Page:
June 2019, Issue: 22
June 2019 edition of the Probit newsletter
Dear member of the Probit research panel:
Recently, Probit polled the newest members of our research panel on attitudes toward immigration in general and toward immigration of visible minorities in particular. We also asked whether they believe racism in Canada is becoming less common, staying the same, or becoming more common. Here are the findings:
According to our recent poll on immigration, 26 per cent of our newest panel members said there are “too many” immigrants coming to Canada, more than half of the 41 per cent who said there are “too few”. This closely reflects the sentiment of the 30 per cent who said “too many” of our immigrants are members of visible minorities; however, only less than a quarter (21 per cent) said there are “too few”.
When asked about attitudes to visible minorities by party support, a majority (68 per cent) of Federal Conservative supporters said “too many” immigrants are visible minorities. In contrast, the number of Federal Liberal supporters saying “too many” is only 32 per cent.
When asked about attitudes to visible minorities by region and education, less than half (47 per cent) of Albertans said “too many” immigrants are visible minorities, while less than a third (30 per cent) of Quebecers said there are “too few”. This closely reflects the sentiment to visible minorities by education, where less than half (44 per cent) of college students said “too many” immigrants are members of visible minorities and less than a third (29 per cent) of university students said there are “too few”.
When asked whether our newest panel members believe racism in Canada is becoming less common, staying the same, or becoming more common, less than half (46 per cent) said it is becoming “more common”, compared to more than one-fifth (22 per cent) who said it’s becoming “less common”.
Of those who believe it is becoming “more common”, more than half (51 per cent) are females. In contrast, those who believe it is becoming “less common”, less than a third (29 per cent) are males. Similarly, the majority (61 per cent) of Liberal supporters believe it is becoming “more common”, while less than a third (32 per cent) of Conservative supporters believe otherwise.
Next, when asked whether our newest panel members have seen or experienced a clear incident of racism over the past month, as much as (64 per cent) said they haven’t.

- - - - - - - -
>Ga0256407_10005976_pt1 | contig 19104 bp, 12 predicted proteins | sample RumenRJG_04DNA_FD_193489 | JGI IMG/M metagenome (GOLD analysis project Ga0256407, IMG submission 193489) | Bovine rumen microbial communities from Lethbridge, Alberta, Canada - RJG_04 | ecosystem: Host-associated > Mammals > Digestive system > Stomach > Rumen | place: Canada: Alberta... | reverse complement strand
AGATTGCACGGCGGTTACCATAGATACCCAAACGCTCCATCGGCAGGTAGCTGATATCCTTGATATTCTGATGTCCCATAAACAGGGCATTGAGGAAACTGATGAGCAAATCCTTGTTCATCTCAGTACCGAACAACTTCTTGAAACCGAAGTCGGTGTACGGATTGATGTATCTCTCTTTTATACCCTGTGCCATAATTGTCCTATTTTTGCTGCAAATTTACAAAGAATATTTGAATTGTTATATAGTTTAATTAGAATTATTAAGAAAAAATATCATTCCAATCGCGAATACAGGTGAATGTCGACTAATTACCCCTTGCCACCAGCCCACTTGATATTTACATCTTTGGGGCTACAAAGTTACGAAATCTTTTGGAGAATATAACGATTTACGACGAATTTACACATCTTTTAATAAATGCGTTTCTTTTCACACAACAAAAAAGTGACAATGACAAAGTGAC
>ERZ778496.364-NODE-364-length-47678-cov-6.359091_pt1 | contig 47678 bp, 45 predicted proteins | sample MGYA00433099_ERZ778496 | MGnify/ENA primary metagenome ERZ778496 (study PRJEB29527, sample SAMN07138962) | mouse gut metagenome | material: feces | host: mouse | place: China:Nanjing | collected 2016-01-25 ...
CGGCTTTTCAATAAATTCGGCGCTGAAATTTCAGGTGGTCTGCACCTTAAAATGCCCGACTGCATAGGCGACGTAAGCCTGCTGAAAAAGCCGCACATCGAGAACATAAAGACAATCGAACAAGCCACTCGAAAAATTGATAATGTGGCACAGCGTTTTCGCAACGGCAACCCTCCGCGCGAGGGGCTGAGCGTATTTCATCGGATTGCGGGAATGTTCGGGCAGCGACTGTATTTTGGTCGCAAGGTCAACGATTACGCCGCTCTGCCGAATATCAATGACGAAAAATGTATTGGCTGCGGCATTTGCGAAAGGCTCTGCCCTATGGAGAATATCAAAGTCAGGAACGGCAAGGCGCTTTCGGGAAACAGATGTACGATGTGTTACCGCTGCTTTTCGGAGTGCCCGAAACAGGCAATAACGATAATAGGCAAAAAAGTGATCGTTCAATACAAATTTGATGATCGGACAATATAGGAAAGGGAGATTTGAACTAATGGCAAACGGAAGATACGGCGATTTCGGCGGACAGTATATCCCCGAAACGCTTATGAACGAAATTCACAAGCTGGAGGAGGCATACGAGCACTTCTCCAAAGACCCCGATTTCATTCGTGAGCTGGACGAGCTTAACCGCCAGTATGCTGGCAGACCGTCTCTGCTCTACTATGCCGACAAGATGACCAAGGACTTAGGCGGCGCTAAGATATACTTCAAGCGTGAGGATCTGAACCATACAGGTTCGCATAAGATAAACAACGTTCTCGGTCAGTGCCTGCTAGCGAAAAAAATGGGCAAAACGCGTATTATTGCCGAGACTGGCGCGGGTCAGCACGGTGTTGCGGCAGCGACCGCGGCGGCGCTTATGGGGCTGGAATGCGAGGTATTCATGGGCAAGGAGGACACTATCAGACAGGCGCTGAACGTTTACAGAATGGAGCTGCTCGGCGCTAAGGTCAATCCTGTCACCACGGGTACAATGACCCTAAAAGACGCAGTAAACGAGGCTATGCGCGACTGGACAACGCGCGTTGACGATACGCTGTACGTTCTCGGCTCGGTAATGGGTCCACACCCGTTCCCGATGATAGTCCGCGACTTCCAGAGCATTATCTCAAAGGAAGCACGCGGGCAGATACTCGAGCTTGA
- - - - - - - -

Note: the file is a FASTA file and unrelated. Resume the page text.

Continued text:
Congratulations to our Prize Winners!
We would like to congratulate the winners of our most recent draws, all of whom won cash prizes by taking part in our surveys.
- V. R. – $250 cash
- M. M. – $250 cash
- A. V. – $250 cash
Frequently Asked Questions
Below are questions asked frequently by panel members. We hope these will help answer many of the questions you may have!
Q: How do I Sign-in to access the Member Panel?
A: Please visit www.probit.ca and under “Panel Member Sign In” click First time user? Click here. Following, please create a new password and re-enter the new password.
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A: At times, surges in network traffic will cause temporary delays for participants when trying to connect with our host server, preventing access to the survey or the next screen within. If possible, we suggest coming back at a later time to complete the survey.
Q: What are the incentives for completing surveys?
A: Incentives are regularly offered for the surveys we conduct, via lottery, or direct remuneration, in the form of cash or gift cards. Applicable incentives will be explicitly stated in our survey invitations.
Q: How can I update my personal information (i.e. mailing address, email address)
A:We have recently improved the Probit portal website, so that panel members can have more direct access to their accounts. This includes a feature to update your personal information including your mailing address and your email address. Please follow the steps below to update your personal information:
- Visit www.probit.ca and click on “Panel Member Sign In”
- Enter your login credentials (if it’s your first time, click on “First time user? Click here” and fill out the necessary field. Use the same email address that is used when you receive survey invitations).
- From there, you can update your personal information.
Probit: What We Do
The key principle of Probit‘s methodology that distinguishes our panel from others is that the Probit research panel is probability-based. This allows us to accurately project survey data to the total Canadian population versus non-probability opt-in online panels. For more on this subject, please click here.
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